It is such an easy activity with zero prep! The kids loved stamping with the paper towel rolls. The rolls are big and fit easily in their hands. The artwork turned out very nicely! :)
Saturday, March 17, 2012
At the beginning of the year, I ask parents to send in items like paper towel rolls, old magazines, milk lids and more. We go through most of the supplies fairly quickly, but we get SO MANY paper towel rolls. I don't really want to ask the parents to stop donating, because we do use them. But I can only store so many boxes of paper towel rolls. So when I came across the idea on pinterest to use them to stamp circles, I jumped on it!
Friday, March 16, 2012
I have become a pinterest fanatic! It seems like everything I've done in my classroom since Christmas has been an idea from pinterest. So it is nice to know that I can still come up with an original idea! We keep portfolio's of our student's work to show their abilities and progress. For this activity, I was wanting to show the child's progress on sequencing. Last year, the students put strips of paper in order, according to length, to create a xylophone. But our preschool is a two year program, so I wanted to come up with a new artifact to put in the student's portfolio. We were already learning about St. Patrick's day last week, so it seemed natural to incorporate an activity on rainbows. The students put strips of paper in order according to size, to make a rainbow. After they glued on the strips of paper, they used a cotton ball and white paint to make clouds on the sides of the rainbow. Next year, I plan on using brown strips of paper to create a flower pot! :)
Sequencing with Rainbows
Sequencing with a Xylophone
Sunday, March 11, 2012
We read The Three Little Pigs this week in class. This was our third week of fairy tales and we focused on books with threes. Goldilocks and the Three Bears, The Three Little Billy Goats Gruff, and The Three Little Pigs. I chose The Three Little Pigs for our repeated reading, because it is repetitive and the kids love chiming in with this book. I made felt pieces to go along with the story. They were surprisingly cheap and easy to make. I plan on making more of my own felt sets in the future.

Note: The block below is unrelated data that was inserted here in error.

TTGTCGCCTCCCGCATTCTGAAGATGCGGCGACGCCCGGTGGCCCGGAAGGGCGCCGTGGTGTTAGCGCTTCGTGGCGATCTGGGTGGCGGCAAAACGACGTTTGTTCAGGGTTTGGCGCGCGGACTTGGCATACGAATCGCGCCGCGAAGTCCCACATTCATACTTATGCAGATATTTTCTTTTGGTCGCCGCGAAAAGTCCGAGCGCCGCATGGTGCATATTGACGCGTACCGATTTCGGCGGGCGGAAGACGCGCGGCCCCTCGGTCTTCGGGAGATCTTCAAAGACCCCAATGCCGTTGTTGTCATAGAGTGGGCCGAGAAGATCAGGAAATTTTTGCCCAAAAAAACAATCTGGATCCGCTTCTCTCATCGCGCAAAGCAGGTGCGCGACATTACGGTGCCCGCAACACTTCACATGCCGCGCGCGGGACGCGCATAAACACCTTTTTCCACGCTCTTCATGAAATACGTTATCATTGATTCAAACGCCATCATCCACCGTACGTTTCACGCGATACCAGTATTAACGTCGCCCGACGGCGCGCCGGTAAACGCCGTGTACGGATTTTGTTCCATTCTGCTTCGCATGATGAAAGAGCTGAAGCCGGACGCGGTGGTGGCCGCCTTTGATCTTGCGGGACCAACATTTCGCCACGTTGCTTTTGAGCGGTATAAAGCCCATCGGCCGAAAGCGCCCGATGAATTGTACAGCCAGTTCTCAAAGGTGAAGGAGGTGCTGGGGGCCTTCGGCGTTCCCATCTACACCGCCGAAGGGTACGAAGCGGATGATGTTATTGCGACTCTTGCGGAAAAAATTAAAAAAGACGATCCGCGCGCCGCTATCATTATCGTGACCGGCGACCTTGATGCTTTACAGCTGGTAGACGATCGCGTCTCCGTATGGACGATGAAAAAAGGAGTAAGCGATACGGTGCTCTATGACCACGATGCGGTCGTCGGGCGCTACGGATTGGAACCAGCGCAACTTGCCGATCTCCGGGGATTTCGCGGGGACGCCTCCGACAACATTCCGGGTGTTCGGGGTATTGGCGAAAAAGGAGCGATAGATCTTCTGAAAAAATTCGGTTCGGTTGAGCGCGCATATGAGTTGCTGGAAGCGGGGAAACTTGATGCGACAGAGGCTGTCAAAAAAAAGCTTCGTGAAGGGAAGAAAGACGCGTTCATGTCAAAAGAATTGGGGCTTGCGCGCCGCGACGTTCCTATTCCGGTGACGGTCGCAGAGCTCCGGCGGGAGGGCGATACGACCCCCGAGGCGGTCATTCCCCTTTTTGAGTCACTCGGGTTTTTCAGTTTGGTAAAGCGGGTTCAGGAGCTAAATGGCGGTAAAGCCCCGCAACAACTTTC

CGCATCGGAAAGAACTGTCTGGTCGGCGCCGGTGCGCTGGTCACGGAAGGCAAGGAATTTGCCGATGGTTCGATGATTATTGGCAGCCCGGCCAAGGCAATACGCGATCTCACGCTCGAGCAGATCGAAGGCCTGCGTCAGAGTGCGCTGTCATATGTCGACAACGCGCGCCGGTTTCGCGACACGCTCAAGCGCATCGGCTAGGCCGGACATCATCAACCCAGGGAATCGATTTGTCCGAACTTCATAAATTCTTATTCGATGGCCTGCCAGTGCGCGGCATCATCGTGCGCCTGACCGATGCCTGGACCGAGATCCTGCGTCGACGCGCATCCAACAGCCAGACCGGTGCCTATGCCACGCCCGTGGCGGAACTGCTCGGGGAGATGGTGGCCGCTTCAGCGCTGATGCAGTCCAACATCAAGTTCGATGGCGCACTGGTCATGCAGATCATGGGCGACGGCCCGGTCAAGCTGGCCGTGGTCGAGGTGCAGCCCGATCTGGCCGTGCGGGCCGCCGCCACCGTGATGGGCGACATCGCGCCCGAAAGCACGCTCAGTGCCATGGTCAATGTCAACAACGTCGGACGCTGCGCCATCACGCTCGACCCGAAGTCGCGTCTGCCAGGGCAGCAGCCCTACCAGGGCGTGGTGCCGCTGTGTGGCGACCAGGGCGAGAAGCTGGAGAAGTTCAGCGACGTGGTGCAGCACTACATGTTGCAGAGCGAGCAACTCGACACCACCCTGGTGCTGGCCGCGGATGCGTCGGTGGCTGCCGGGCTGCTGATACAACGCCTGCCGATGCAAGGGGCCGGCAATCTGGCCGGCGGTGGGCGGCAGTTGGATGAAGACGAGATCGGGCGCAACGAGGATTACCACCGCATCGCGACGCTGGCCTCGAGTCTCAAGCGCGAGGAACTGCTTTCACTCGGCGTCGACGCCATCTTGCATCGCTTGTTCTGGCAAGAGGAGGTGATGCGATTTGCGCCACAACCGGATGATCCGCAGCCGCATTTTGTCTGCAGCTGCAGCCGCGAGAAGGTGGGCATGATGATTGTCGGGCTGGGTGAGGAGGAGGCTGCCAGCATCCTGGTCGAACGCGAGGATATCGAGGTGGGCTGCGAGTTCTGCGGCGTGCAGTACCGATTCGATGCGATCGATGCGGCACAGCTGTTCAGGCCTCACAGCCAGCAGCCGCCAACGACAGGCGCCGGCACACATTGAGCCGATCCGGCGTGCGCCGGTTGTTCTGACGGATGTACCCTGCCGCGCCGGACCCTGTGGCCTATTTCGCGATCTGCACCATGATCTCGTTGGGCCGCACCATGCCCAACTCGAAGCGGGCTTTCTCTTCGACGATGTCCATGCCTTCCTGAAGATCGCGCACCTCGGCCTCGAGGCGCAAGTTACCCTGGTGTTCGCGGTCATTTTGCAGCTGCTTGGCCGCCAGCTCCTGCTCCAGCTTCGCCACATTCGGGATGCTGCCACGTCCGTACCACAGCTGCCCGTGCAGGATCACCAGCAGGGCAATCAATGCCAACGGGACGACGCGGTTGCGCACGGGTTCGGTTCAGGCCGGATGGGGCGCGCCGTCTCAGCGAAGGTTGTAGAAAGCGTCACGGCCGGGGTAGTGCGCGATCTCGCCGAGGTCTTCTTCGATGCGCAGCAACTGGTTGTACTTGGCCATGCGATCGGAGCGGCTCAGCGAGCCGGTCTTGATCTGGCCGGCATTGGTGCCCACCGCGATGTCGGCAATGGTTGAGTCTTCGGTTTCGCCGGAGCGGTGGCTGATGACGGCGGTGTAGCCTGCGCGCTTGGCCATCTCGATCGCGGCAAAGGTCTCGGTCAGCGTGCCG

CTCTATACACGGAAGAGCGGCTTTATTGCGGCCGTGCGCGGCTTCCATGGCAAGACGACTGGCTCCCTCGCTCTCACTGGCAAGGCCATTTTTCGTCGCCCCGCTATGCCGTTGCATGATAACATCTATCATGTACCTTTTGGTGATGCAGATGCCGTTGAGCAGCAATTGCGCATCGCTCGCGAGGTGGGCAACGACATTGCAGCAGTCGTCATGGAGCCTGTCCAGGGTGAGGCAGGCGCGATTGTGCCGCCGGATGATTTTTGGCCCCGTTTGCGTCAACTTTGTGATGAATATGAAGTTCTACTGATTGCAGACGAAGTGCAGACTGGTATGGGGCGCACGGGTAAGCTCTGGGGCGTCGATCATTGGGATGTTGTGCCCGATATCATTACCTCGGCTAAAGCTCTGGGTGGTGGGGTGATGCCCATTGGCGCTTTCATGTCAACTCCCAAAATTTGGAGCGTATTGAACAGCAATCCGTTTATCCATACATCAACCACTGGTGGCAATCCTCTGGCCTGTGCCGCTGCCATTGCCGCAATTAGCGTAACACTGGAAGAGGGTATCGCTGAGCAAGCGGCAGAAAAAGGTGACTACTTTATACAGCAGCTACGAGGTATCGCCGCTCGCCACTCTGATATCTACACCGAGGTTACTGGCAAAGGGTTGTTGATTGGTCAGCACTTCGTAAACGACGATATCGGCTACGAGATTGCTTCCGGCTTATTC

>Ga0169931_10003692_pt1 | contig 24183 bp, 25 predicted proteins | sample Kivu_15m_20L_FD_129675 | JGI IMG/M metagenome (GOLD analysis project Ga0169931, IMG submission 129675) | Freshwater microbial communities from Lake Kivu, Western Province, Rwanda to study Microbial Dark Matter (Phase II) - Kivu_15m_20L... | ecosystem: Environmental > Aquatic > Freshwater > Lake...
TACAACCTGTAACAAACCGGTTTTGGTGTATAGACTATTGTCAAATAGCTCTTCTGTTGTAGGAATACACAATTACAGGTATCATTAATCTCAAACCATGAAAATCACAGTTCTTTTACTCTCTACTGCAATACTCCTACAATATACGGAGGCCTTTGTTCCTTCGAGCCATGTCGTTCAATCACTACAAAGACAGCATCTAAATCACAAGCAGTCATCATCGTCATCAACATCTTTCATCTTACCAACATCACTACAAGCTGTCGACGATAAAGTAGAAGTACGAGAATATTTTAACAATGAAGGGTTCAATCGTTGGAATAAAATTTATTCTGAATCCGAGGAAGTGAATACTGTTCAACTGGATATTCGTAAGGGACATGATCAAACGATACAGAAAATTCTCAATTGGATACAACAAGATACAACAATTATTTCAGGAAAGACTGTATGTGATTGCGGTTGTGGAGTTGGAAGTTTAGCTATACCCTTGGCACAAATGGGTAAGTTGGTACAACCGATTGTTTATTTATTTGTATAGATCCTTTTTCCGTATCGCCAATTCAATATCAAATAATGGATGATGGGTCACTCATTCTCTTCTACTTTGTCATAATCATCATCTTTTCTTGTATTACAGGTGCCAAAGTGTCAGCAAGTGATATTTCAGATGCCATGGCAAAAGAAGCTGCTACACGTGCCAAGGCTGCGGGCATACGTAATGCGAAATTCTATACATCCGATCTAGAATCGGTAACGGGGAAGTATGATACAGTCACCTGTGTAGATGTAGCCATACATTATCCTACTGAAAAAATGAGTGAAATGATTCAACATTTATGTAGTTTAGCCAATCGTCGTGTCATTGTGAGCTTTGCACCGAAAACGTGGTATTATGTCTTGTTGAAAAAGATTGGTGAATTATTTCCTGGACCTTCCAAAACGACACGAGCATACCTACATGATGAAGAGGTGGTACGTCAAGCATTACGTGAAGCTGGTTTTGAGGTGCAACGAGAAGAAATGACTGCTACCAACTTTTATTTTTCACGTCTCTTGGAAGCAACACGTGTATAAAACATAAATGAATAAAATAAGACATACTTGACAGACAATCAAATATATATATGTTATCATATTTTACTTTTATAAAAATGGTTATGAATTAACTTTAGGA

I did realize that I forgot to put eyebrows on two of the little pigs . . . after I'd taken this picture. I free handed all the drawings (and I'm not very gifted in the drawing department) so the pigs are twice the size of the wolf. I guess I should call my story The Three Big Pigs and the Little Bad Wolf.
I brought out the felt pieces on Wednesday. (The third day we read the book.) By this time, the kids had the story pretty well memorized. We used the pieces first as a large group, then I left them out in the library center for the students to use independently during choice time. While modeling how to use the felt board, I told the story from memory. I emphasized that I didn't tell the story word for word. I just told what I remembered from the story. Felt boards are a great way to encourage students to retell stories.
I bought a number of fairy tales on amazon.com for our unit. All of them were the Brighter Child Keepsake Story versions. I was really impressed with how well they made the stories age appropriate. The stories are shorter than most versions I've seen, which keep the attention of my students, but still include all the important parts of the story. The stories also include very rich vocabulary.
Monday, March 5, 2012
My pens are always disappearing! I buy a new package of pens, and my pen holder is nice and full for . . . oh about 2 weeks and then they are gone! I'm always scrounging around for pens. They end up everywhere in my classroom except for back in my pen holder. I find them everywhere, on my desk, in my desk, on shelves, on the easel, in my storage closet and on and on and on. They also walk out of my classroom in the hands of parents, other teachers, my students, support staff, and who knows who else. Therefore, I decided to get crafty and decorate my pens. All the Lorax ideas on Pinterest inspired me to turn my pens into Truffula trees. I combined many different ideas and arrived at the final product!
The Truffula trees are very easy to make!
To make Truffula tree pens, you'll need:
large pom poms
hot glue gun
1. Choose two chenille stems. Wrap them around the pen.
2. When the chenille stems are wrapped all the way around the pen, bend back the ends and add hot glue, then carefully push the stems back down onto the pen. This will hold the chenille stems in place and prevent them from sliding. Then bend back and glue the other ends of the chenille stems.
3. Add a generous amount of hot glue to the end of the pen.
4. Press the large pom pom onto the hot glue. It will move when you write with it, but should be held firmly in place.
5. Repeat process to create your forest of Truffula trees.